“What’s your resolution?” Facebook asked me. And I thought “Umm, just 1024 x 768, why?” . Oops. But of course, I do have many wishes and dreams for the year(s) to come! And as a student of neuropsychology, I might be able to help others to achieve their goals by giving some tips. Therefore, I talked about this with journalist Robbert Minkhorst for a story in “FIT”, the health supplement of various local and regional Dutch newspapers (the Noord-Hollands Dagblad, Haarlems Dagblad, Leidsch Dagblad and de Gooi and Eemlander). And worked out an English version of my rambling for this blog. 😉
My wishes for 2019 + 2020 include finishing my PhD and participating in the National Championship. I also want to publish (at least) four academic articles, get my 1st Dan grade, go on tour with the Domcantorij (to the UK!) complete four courses on neuropsychology and finish two Duolingo trees (Japanese and Chinese). In addition, I have personal goals in the field of friendship and relationships.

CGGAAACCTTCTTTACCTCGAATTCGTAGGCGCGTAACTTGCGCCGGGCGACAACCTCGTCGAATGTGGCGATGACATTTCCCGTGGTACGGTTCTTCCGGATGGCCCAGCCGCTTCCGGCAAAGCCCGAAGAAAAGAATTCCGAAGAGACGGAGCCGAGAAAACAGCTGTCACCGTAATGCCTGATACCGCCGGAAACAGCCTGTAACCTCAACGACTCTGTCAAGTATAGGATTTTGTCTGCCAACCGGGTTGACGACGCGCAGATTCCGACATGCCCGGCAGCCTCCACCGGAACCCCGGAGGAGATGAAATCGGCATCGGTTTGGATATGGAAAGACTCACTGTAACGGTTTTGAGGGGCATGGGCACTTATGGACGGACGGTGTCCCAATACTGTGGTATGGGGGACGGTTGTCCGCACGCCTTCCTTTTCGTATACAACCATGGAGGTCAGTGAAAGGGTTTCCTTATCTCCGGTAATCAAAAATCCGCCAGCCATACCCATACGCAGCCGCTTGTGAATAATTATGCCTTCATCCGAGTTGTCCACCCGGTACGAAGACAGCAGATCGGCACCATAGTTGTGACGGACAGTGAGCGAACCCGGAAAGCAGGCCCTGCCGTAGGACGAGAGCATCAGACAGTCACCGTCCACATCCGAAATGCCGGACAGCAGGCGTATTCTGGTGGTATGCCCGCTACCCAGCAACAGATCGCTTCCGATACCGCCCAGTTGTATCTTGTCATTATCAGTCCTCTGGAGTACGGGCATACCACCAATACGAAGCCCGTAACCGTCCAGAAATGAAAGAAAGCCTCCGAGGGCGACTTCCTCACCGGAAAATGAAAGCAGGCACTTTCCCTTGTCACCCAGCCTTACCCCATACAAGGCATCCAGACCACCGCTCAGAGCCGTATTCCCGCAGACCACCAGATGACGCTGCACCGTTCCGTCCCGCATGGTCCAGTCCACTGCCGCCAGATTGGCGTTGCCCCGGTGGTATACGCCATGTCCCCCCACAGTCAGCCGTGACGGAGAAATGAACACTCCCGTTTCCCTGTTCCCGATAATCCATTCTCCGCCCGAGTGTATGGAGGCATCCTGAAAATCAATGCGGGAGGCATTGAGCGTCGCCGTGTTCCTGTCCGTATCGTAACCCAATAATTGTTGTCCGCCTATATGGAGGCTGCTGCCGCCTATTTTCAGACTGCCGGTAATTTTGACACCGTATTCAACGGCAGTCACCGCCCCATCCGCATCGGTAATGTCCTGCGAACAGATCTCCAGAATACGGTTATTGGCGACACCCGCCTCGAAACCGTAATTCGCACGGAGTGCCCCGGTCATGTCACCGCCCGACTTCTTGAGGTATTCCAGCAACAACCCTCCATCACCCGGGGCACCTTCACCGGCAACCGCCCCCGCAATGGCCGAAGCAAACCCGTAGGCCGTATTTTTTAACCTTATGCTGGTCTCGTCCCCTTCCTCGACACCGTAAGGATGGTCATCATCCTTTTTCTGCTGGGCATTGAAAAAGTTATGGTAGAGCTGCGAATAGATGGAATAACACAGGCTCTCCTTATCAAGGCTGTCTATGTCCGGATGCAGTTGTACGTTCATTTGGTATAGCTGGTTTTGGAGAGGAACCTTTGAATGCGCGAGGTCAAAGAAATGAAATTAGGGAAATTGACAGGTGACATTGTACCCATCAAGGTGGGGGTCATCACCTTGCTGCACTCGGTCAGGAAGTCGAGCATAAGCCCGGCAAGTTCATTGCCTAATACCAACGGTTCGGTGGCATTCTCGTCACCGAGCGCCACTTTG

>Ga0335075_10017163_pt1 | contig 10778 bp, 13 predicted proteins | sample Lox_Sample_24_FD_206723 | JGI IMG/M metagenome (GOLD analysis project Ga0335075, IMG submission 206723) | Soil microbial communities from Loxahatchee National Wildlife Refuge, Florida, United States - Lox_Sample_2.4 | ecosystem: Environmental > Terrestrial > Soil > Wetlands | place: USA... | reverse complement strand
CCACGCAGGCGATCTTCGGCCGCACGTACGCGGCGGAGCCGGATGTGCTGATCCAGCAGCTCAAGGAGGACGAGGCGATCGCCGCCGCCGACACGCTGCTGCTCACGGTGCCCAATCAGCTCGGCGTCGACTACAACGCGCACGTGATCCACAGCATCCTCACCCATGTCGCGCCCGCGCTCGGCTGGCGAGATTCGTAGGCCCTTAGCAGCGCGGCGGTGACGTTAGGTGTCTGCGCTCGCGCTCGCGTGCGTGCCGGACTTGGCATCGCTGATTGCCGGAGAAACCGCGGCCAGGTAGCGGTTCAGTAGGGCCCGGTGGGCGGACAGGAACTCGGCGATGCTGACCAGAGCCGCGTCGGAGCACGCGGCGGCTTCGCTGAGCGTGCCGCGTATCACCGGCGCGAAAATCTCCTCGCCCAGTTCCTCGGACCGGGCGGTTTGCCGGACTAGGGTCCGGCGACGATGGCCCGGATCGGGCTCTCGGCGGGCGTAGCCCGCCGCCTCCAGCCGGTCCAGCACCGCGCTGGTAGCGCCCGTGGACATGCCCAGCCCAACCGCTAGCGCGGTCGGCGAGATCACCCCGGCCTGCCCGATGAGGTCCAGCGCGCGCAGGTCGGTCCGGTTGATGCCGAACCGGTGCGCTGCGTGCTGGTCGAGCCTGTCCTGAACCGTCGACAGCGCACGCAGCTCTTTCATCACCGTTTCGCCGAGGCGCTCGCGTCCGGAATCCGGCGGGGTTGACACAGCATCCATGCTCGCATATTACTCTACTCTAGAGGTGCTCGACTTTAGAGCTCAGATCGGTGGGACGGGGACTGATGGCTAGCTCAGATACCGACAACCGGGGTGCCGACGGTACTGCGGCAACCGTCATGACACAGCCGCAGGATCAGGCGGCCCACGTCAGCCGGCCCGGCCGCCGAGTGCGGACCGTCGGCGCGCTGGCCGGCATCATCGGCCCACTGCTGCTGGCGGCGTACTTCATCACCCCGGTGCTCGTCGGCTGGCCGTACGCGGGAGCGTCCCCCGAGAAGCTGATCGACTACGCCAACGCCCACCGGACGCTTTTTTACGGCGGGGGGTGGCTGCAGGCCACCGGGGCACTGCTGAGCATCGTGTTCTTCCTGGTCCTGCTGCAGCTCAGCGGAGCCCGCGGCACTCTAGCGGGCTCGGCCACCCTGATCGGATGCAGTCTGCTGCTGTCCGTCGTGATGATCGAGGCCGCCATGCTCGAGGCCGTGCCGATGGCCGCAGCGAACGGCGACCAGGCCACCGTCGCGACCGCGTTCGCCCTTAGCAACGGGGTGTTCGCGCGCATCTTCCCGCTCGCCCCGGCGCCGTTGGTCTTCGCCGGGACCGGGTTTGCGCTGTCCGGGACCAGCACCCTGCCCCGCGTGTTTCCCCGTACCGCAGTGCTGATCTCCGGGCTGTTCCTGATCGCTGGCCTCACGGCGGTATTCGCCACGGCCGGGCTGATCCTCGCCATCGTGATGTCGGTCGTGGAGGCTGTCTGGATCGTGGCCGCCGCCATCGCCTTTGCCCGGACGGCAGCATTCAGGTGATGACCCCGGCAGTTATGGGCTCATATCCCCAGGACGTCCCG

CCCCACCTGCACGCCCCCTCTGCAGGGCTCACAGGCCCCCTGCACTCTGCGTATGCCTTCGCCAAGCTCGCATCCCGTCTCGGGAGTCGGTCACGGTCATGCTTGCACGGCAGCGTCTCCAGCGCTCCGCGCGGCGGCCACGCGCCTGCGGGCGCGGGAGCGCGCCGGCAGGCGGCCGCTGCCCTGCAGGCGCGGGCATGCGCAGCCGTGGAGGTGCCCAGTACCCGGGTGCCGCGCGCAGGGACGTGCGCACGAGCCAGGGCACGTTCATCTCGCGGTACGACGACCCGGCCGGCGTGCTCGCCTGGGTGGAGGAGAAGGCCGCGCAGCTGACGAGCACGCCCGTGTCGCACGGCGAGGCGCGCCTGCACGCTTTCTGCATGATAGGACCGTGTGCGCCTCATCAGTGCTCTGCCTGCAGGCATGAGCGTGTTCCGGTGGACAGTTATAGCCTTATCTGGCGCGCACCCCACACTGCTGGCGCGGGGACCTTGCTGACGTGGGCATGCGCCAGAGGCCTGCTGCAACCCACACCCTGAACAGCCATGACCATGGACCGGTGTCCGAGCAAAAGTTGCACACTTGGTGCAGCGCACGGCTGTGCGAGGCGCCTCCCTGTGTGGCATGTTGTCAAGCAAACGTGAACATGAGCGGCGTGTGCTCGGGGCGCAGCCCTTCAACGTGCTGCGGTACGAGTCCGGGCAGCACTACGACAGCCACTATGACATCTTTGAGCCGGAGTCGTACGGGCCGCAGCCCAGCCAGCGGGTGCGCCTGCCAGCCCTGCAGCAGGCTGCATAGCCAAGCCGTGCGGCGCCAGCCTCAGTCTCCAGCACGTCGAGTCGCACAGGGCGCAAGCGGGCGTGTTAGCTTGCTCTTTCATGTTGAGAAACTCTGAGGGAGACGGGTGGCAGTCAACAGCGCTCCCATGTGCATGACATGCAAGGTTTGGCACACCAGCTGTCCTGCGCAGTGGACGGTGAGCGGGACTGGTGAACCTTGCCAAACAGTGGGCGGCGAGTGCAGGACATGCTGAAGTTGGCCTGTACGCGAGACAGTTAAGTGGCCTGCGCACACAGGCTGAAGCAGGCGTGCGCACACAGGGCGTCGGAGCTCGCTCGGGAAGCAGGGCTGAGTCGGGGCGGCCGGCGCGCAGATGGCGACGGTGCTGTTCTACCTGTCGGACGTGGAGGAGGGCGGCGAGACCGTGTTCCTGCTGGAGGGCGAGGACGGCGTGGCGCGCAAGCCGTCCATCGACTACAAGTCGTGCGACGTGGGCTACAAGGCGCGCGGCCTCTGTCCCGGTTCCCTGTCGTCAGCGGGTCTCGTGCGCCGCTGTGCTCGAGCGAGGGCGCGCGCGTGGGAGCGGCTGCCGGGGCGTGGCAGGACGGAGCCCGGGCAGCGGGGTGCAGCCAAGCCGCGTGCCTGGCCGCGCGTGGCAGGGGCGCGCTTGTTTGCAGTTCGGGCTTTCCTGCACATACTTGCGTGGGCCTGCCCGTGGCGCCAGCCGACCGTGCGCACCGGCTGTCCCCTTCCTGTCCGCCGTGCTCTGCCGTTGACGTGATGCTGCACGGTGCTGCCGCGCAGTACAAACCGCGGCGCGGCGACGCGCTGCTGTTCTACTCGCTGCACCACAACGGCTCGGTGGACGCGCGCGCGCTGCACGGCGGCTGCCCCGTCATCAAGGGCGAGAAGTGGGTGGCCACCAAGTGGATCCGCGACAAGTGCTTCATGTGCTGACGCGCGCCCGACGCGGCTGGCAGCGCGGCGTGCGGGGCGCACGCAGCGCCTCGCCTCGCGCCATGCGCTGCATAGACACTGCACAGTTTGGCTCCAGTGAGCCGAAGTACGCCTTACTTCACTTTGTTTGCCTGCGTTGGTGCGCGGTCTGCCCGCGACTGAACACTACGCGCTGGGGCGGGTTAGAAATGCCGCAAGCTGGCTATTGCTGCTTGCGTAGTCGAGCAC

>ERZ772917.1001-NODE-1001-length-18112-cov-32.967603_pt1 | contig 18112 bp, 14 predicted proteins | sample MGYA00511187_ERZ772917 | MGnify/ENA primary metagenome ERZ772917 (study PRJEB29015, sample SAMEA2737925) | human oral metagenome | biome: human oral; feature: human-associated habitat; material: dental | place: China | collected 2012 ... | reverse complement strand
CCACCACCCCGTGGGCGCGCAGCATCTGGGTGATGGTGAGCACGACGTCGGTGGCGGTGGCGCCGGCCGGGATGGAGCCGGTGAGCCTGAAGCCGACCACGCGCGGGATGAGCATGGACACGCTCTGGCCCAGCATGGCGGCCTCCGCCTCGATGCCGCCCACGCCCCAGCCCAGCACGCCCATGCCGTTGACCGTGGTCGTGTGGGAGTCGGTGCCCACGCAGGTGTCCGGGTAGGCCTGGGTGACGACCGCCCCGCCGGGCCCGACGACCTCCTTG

In budo & life (are they separable?) the dõ is more important than any goals and the mindset to stay on track is called shõshin – which allows you to approach every concept, technique and mindset like a beginner, open minded, without prejudice. Still, I like to keep records and set picket posts. And my way to make things concrete is through schemes. A training schedule, a writing schedule, a study schedule. And that also works for personal matters: once a week a date night with my partner and once a week a coffee with a (different) friend, a dinner with friends every month, a weekend away four times a year, etc. And perhaps most importantly: planning evaluation moments. Not only your car benefits from an MOT.